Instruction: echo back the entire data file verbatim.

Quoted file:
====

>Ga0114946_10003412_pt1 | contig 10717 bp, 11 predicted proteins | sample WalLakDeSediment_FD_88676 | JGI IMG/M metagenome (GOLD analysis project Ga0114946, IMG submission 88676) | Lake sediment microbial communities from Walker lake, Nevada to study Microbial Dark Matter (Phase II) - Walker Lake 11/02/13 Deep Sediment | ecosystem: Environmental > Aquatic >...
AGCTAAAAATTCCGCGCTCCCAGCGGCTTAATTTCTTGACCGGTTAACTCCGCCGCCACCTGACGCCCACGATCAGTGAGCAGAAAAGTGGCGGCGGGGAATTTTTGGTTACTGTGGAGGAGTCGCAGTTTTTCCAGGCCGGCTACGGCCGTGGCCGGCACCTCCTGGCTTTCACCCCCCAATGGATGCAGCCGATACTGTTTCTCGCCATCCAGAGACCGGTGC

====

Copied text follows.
>Ga0114946_10003412_pt1 | contig 10717 bp, 11 predicted proteins | sample WalLakDeSediment_FD_88676 | JGI IMG/M metagenome (GOLD analysis project Ga0114946, IMG submission 88676) | Lake sediment microbial communities from Walker lake, Nevada to study Microbial Dark Matter (Phase II) - Walker Lake 11/02/13 Deep Sediment | ecosystem: Environmental > Aquatic >...
AGCTAAAAATTCCGCGCTCCCAGCGGCTTAATTTCTTGACCGGTTAACTCCGCCGCCACCTGACGCCCACGATCAGTGAGCAGAAAAGTGGCGGCGGGGAATTTTTGGTTACTGTGGAGGAGTCGCAGTTTTTCCAGGCCGGCTACGGCCGTGGCCGGCACCTCCTGGCTTTCACCCCCCAATGGATGCAGCCGATACTGTTTCTCGCCATCCAGAGACCGGTGC